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Permission to Bug a Criminal in England?
April 6, 2011 10:08 AM   Subscribe

Under British law, what sort of evidence would police need to already have in order for them to get a court to grant them permission to plant a bug?

I'm doing research for a writing project that deals with organized crime in England. I need to know the amount/type of evidence police would need to have against a suspected gang criminal in order for a court to agree that planting a listening device on the property of that criminal would be both lawful and useful to the investigation.

Does anybody have any insights?
posted by baronessa to Law & Government (4 answers total)
 
I think you want to to take a look at the Home Office's "Interception Code of Practice." Describes in some detail the implementation of the Regulation of Investigatory Powers Act ("RIPA").
posted by valkyryn at 10:20 AM on April 6, 2011


Is it specifically a bug? I have some small amount of experience with what is required relating to monitoring of landline/mobile phones if that is of any use? Remote surveillance isn't my thing although I've some knowledge of the the equipment and hassles involved otherwise.
posted by longbaugh at 2:01 PM on April 6, 2011


Monitoring of phones would be of use as well! The parameters of the "case" are not set in stone, so I can change the narrative to go in any direction that holds interest.
posted by baronessa at 2:46 PM on April 6, 2011


Sorry for the delay in getting back to you. I don't think that the information I can provide is going to be exactly what you are after. Your question is geared to what a judge might require before agreeing to authorise a tap and for this I'd strongly recommend having a word with someone actually involved in the process.

To give you an idea of what I can provide - I've worked for over a decade with a UK company dealing with both landlines/mobiles and can give you some perspective on what we ask for from the Police when they in turn ask for access to our switches. We would normally only be involved after the wiretap request has been authorised however.

Below are some other thoughts that may be appropriate to your exercise. I hope they are of some use - feel free to MeMail me if there is anything else I can assist with.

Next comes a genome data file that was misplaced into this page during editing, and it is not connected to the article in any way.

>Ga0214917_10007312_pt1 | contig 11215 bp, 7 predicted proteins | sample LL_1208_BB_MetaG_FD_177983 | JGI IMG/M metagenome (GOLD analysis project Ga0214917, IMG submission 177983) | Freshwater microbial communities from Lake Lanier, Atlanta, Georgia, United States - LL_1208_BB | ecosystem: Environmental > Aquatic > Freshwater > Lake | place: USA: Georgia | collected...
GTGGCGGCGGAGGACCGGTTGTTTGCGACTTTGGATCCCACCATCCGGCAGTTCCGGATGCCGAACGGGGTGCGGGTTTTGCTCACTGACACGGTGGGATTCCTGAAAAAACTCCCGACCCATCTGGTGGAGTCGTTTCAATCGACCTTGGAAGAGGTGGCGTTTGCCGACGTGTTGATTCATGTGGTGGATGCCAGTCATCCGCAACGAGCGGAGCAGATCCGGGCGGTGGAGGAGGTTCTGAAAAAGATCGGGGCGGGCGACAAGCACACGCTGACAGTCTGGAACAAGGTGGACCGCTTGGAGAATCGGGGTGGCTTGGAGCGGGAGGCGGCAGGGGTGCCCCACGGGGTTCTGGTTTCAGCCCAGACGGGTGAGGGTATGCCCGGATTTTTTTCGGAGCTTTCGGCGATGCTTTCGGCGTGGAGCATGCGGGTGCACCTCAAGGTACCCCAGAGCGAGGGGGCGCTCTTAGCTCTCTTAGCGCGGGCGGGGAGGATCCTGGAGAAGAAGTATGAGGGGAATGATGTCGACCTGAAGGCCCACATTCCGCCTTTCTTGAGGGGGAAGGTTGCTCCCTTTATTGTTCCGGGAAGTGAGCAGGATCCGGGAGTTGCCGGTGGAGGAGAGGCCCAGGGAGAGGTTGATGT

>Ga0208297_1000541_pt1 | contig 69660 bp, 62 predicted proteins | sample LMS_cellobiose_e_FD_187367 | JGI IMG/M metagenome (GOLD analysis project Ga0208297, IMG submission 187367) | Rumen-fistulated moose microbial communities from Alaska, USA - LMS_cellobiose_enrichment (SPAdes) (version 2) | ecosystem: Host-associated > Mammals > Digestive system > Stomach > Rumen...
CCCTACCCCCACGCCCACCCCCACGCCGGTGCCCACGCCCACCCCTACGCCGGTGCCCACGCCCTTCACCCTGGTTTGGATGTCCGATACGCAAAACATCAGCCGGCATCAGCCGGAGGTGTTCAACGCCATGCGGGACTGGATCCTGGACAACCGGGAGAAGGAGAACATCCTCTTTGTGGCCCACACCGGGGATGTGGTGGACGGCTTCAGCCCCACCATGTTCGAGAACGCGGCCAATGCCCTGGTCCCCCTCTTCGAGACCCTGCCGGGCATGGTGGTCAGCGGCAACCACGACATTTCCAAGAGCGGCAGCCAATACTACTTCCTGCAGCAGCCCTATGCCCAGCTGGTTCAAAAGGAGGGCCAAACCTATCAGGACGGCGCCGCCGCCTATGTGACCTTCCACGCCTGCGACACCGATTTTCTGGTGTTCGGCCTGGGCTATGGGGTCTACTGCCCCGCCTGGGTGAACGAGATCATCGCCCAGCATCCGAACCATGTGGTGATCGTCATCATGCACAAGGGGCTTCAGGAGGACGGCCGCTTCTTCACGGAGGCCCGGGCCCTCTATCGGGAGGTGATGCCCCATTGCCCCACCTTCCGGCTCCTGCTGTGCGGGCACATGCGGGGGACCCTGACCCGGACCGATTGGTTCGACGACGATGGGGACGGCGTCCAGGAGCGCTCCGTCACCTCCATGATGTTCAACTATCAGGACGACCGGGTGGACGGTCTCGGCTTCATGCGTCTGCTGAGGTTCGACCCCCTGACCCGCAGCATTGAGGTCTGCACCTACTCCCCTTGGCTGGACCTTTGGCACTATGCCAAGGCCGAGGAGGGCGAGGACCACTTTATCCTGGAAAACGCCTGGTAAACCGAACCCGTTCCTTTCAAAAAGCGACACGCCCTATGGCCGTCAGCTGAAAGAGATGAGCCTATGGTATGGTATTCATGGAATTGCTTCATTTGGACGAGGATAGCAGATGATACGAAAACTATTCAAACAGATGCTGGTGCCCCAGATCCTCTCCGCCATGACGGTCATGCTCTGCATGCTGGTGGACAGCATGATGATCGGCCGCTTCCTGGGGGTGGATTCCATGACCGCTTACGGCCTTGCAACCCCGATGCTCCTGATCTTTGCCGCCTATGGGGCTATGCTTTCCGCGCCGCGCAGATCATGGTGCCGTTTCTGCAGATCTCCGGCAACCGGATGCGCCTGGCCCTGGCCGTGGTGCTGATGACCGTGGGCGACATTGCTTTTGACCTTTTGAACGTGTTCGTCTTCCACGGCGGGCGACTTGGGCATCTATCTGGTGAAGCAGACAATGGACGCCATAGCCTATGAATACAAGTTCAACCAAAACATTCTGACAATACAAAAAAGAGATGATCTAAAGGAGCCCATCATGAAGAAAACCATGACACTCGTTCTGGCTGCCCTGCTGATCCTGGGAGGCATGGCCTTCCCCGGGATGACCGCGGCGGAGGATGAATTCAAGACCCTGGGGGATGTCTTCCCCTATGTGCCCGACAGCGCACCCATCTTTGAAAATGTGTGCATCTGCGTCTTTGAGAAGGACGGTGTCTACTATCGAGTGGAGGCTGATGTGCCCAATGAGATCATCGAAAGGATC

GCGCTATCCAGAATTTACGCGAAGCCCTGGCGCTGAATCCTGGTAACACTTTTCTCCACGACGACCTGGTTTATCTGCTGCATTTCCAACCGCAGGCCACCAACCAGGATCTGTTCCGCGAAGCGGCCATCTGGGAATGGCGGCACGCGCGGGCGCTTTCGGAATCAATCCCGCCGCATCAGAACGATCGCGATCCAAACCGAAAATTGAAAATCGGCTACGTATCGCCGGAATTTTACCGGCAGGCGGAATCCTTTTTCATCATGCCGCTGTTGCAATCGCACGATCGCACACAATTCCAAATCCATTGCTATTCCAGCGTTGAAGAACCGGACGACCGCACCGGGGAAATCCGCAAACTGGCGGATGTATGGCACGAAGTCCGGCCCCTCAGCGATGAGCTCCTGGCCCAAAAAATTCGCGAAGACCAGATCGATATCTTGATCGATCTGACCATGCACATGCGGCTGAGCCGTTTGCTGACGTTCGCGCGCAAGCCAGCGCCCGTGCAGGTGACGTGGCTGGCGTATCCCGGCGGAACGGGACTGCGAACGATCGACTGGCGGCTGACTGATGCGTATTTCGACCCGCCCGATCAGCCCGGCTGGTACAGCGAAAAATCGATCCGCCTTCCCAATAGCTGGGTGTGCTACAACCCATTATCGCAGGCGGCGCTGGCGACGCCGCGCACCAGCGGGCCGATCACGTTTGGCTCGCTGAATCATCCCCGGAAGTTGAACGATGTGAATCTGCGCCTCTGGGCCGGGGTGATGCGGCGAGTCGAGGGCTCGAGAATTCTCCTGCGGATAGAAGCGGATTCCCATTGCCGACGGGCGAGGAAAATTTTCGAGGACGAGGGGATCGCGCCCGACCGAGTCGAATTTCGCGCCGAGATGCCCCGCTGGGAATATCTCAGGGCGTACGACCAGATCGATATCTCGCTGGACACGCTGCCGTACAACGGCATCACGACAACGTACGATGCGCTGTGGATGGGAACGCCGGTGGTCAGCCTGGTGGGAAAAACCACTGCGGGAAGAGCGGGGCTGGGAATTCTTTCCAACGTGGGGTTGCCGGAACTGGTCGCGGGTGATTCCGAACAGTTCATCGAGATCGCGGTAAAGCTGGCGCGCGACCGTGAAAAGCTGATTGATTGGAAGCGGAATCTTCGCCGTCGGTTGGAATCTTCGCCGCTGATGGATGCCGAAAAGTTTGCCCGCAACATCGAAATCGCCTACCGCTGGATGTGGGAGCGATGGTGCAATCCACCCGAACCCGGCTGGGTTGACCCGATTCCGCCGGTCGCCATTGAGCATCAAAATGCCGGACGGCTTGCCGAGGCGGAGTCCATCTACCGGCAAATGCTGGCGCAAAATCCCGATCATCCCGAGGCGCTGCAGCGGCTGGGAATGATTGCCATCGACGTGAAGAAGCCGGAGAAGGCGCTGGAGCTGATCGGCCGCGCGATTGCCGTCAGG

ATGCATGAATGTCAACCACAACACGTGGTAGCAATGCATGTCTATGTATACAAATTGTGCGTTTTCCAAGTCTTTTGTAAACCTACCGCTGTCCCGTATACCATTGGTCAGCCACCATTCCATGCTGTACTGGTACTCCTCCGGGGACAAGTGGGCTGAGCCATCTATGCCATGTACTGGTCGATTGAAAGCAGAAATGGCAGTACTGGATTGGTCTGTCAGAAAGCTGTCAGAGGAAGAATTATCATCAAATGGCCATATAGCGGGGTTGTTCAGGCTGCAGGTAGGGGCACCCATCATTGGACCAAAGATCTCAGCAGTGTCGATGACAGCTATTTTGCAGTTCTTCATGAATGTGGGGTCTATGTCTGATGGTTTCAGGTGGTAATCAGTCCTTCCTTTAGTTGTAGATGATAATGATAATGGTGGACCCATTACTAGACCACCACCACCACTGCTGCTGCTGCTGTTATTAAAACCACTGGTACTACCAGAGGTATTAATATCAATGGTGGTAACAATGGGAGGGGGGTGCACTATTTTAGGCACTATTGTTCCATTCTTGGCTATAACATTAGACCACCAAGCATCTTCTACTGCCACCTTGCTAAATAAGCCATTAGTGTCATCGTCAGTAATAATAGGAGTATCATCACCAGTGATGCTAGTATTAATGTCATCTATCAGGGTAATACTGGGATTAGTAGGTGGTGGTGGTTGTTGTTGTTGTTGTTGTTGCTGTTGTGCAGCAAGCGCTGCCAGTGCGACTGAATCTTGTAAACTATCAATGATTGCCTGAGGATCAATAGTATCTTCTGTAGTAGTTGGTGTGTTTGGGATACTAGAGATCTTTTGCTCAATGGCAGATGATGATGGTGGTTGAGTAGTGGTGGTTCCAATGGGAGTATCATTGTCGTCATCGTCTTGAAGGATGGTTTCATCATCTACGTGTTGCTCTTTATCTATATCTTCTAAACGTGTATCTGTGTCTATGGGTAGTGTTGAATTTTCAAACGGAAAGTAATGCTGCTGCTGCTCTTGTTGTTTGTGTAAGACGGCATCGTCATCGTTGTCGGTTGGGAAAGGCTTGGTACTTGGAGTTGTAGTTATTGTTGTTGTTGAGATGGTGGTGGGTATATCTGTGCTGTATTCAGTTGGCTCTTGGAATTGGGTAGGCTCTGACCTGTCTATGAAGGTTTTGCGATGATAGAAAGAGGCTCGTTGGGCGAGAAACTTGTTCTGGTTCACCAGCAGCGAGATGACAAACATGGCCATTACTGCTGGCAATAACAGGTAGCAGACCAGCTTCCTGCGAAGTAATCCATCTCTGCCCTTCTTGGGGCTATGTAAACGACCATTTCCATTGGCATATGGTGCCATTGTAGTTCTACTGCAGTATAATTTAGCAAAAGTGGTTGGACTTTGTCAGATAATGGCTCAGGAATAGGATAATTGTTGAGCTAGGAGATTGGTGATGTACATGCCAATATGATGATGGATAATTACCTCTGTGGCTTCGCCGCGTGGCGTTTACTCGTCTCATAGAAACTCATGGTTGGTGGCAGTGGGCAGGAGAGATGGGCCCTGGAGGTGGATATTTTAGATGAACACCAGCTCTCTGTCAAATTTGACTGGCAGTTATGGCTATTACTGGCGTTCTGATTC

If an investigation involves either Special Branch or the Security Service (MI5) things get more complex. The SS only requires the authorisation of the Home Office - no judge required! With the modern Western government's desires to label almost any criminal activity as "terrorism" so that they can either bypass existing laws or take advantage of those written to deal with "terror" you can see that it would be entirely feasible (and in many instances preferable) for the courts to be avoided entirely if you can find some way of tying in terror or the fear thereof.

Most modern organised crime groups have tried to diversify operations to such a degree that you could be involving the Home Office's UK Border Agency along with local social workers (dealing with women who have been illegally brought into the country for the purposes of prostitution for example) to liaising with the Royal Navy who might be tasked with boarding a vessel smuggling drugs or other products into the UK.

With this diversity in activity you can see that if someone in authority hinted that maybe the Organised Crime group could smuggle in terrorists, weapons or other threats then the Task Force should be allowed to use the terror laws they'd have quite different requirements to fulfil.

Finally - most local UK law enforcement does not have the budget to get hold of high quality surveillance equipment nor the required expertise to install or use it. Depending on the available finances of the OC group they may have a budget for counter-intelligence (bug sweeping, disposable mobile phones etc) that is far in excess of that which the local police or any other law enforcement task force can muster.
posted by longbaugh at 5:30 AM on April 7, 2011


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